Not sure how to go about blogging about code, but I surely can try to write an actual play of my experience
I tried dipping my toes in Elm in the past two years, but never really sat down methodically going through the Guide.
Now I’m finally getting around to it
Pretty much everything up to the final part of the Form exercise felt well paced.
The Guide offers examples, and goes about explaining them bit by bit. It’s very clear and friendly.
In the Form exercise I remember how checking for length and digit/upper/lower characters was not too much of a problem.
I had to think on my own and go search the Elm Package pages.
The Guide points the reader towards the String package… which is ok for the length function.
But then I had to go looking for other functions in the Char package. A small pitfall here was that the any function uses isDigit as an example… and I thought it was a whole thing within the String package, not a separate function from another package.
This resulted in an error that told me to check how import works … but my “import String” syntax seemed correct!
There I first searched for some external solution, a way to check for upper/lower case, and Google returned me stuff that led me to the Char package. The world was right again.
Another (doable) challenge was to actually understand how to implement in my code the functions described in the Package pages. Here the compiler and some trial and error did the trick.
In the end I had a clunky bunch of separate function, each performing one of the required checks, all invoked en masse at the end of the example View function. Horrible, but it worked
And then the last bit came along: make a button that performs these checks, and do them only when the button is clicked.
This felt much more difficult to do.
I felt kind of lost.
I started by adding the new button to the View, and then got stumped.
It did not immediately occur to me that a new button meant “a new action” and thus a new entry in the Update function. And consequently it did not occur to me to modify the Model to handle this.
After peeking at someone else’s solution I felt possibly even more confused.
On the one hand I saw what I was supposed to do.
On the other hand the implementation looked alien, far more advanced than what I knew how to code, more abstract than I knew how to think.
Still, it was something I could try to understand and use.
I refused to just copy the code and tried to only peek at it as an example to type my own code. But I kept failing. The compiler helped a bit, but not enough for me to understand what was wrong or missing.
I don’t remember every detail now, but mainly I felt like I was not really understanding how to use/write the type annotations (thus what was supposed to go in a function and come out of it), and what actually a Type meant for the program (thus how and why to create new ones, add stuff into their definition, etc).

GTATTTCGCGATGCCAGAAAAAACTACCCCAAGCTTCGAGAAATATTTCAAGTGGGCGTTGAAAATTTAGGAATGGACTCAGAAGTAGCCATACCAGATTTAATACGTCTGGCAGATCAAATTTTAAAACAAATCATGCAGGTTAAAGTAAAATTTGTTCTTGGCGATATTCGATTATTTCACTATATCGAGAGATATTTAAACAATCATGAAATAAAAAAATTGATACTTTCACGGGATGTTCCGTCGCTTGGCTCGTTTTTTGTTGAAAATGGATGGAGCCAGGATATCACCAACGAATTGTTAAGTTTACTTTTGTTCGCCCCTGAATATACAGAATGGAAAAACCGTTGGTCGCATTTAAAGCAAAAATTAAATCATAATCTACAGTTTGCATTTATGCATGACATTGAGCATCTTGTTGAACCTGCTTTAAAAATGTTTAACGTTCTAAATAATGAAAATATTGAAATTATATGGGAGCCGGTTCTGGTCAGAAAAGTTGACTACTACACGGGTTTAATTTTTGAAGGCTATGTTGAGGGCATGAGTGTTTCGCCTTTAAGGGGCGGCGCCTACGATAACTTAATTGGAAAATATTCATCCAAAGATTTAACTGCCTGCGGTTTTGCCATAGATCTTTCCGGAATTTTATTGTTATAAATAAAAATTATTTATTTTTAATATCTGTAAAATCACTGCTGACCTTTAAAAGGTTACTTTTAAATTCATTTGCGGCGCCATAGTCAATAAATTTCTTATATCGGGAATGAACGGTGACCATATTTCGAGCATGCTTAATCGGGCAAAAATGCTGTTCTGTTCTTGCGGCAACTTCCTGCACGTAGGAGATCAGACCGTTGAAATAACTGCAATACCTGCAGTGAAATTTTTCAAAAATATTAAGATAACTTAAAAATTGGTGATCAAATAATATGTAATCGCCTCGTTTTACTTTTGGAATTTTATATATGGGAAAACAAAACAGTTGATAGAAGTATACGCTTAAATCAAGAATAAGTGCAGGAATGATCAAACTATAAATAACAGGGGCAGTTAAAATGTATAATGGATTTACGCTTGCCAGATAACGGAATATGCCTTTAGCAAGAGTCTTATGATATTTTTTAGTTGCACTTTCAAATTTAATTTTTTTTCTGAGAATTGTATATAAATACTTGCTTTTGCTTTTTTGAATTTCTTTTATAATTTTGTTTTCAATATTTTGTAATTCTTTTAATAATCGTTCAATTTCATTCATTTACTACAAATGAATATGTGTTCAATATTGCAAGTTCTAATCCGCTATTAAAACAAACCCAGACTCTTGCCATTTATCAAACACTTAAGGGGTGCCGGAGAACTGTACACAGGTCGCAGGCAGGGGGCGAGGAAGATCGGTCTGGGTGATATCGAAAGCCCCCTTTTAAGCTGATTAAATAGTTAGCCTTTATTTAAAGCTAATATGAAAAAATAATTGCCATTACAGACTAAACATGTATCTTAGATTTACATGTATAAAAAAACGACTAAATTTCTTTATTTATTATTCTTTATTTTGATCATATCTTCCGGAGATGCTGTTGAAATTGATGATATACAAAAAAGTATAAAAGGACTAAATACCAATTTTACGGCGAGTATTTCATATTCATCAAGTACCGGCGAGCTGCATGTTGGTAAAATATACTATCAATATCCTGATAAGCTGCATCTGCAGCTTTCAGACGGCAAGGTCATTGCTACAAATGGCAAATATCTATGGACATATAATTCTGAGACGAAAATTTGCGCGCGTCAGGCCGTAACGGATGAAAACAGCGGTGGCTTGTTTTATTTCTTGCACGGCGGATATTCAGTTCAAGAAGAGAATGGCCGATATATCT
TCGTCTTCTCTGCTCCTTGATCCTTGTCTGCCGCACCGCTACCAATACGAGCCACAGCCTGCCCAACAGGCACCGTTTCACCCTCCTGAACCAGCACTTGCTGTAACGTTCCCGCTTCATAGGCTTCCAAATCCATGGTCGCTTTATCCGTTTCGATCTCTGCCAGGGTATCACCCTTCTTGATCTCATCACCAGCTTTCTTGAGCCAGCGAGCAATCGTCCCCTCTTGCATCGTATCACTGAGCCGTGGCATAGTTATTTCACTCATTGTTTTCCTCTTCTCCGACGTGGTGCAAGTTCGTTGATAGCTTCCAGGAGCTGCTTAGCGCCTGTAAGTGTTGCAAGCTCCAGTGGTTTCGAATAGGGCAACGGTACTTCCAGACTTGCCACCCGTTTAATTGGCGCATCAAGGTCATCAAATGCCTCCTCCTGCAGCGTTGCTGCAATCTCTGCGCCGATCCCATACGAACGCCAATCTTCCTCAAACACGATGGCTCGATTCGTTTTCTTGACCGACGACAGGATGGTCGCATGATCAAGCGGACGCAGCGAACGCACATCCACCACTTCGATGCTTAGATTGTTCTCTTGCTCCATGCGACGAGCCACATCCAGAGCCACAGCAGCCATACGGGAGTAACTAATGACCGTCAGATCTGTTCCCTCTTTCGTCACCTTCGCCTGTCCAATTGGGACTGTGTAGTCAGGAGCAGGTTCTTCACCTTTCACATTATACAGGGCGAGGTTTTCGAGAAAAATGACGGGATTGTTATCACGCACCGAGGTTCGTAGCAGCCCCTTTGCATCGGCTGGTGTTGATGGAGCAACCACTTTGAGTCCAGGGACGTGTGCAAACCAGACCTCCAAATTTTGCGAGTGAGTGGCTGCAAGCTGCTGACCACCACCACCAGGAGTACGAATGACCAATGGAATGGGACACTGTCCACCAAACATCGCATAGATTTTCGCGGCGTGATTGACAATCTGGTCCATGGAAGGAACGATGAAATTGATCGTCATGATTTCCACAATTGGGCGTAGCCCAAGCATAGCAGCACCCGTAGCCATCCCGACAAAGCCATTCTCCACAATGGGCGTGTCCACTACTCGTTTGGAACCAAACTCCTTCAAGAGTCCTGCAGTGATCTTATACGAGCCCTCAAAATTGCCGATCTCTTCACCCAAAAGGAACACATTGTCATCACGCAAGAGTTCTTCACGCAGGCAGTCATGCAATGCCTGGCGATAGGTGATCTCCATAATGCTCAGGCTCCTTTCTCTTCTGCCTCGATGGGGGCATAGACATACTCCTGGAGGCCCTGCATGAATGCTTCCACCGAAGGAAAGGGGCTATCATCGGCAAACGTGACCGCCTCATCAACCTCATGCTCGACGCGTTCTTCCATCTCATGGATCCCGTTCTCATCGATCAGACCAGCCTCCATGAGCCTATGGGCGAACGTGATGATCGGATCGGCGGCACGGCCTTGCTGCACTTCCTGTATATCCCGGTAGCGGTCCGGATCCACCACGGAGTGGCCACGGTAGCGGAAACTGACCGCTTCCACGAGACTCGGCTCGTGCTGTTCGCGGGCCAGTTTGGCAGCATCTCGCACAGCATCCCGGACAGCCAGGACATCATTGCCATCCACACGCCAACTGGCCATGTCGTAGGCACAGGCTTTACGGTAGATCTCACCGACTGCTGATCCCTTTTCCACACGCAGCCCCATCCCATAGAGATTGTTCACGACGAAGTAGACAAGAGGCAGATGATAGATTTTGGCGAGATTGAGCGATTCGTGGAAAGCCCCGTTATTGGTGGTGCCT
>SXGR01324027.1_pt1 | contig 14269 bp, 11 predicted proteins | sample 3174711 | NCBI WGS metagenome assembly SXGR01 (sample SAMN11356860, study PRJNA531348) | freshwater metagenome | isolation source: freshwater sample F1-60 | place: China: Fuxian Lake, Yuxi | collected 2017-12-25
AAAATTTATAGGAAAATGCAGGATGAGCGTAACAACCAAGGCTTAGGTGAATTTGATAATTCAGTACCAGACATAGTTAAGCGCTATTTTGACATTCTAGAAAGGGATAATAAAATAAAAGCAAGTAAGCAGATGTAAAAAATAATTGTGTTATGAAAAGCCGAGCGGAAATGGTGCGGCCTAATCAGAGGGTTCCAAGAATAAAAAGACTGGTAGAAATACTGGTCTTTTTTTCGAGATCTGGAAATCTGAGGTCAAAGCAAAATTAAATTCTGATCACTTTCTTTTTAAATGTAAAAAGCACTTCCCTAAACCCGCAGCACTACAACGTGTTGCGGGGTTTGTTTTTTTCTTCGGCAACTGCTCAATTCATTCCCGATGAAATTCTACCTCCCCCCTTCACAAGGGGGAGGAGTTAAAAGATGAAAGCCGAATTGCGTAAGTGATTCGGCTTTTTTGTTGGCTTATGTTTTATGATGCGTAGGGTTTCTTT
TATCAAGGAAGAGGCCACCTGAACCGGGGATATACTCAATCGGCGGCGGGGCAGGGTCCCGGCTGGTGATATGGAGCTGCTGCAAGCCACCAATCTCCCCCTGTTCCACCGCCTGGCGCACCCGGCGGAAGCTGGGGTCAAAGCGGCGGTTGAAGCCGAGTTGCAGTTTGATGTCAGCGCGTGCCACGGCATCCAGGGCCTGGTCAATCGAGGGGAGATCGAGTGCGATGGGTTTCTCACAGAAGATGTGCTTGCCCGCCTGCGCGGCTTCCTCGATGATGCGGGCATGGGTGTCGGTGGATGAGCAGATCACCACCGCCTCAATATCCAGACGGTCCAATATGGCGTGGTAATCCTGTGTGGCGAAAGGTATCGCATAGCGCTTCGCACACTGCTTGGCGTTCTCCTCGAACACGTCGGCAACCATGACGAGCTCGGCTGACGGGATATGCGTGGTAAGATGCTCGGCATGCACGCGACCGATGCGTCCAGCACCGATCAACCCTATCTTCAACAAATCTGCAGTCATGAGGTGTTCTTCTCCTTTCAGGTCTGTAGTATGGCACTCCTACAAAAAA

Eventually I stumbled upon THIS solution which was both well explained AND followed a logic that I felt more familiar to me. I was imagining a solution, and this implementation matched closely enough my own reasoning.
It still had foreign elements (the Let function, which is nicely described in the Syntax but not mentioned in the Guide up to this point) but it was understandable enough.
This led me to finally code what the exercise required. The whole process took me two afternoons
And then I went on the next step of the Guide, and it was a constant “ooooh that’s it!”.
Reading the Types chapter explained SO MANY THING that felt weird and obscure before, both regarding Types themselves, but also about Functions, their structure, refactoring, etc.
Maybe it’s just an impression post facto, but I think that if I had read this stuff before the submit-button exercise I would have had an easier time.
Another thing I’ve noticed, both about the Guide and other tutorials I’ve skimmed online… they ALL seem to follow a top-to-bottom train of thought.
Submit Button? Sure, first of all think about your Model, than use it to expand the Update, and finally plug that into your View.
I seem to struggle with this logic, and tend to proceed in a bottom-to-top direction.
Submit Button? Well it’s a button right? So I do my button in the view. But what does it do? I guess it does some action… which means something should happen in the Update. Let’s go expand it to accomodate. Mmm, to make this update action the way I imagine it I need to store a new value somewhere. Where do I do this? In the Model! (this was actually a not obvious realization for me) Time to change the Model too then!
Going the other way around I found myself lost. So… the Model first… what am I supposed to do with it? I don’t know. It’s unclear. The mind reels at the possibilities
Is there a cure for this? XD
Or can this way of thinking be correct too?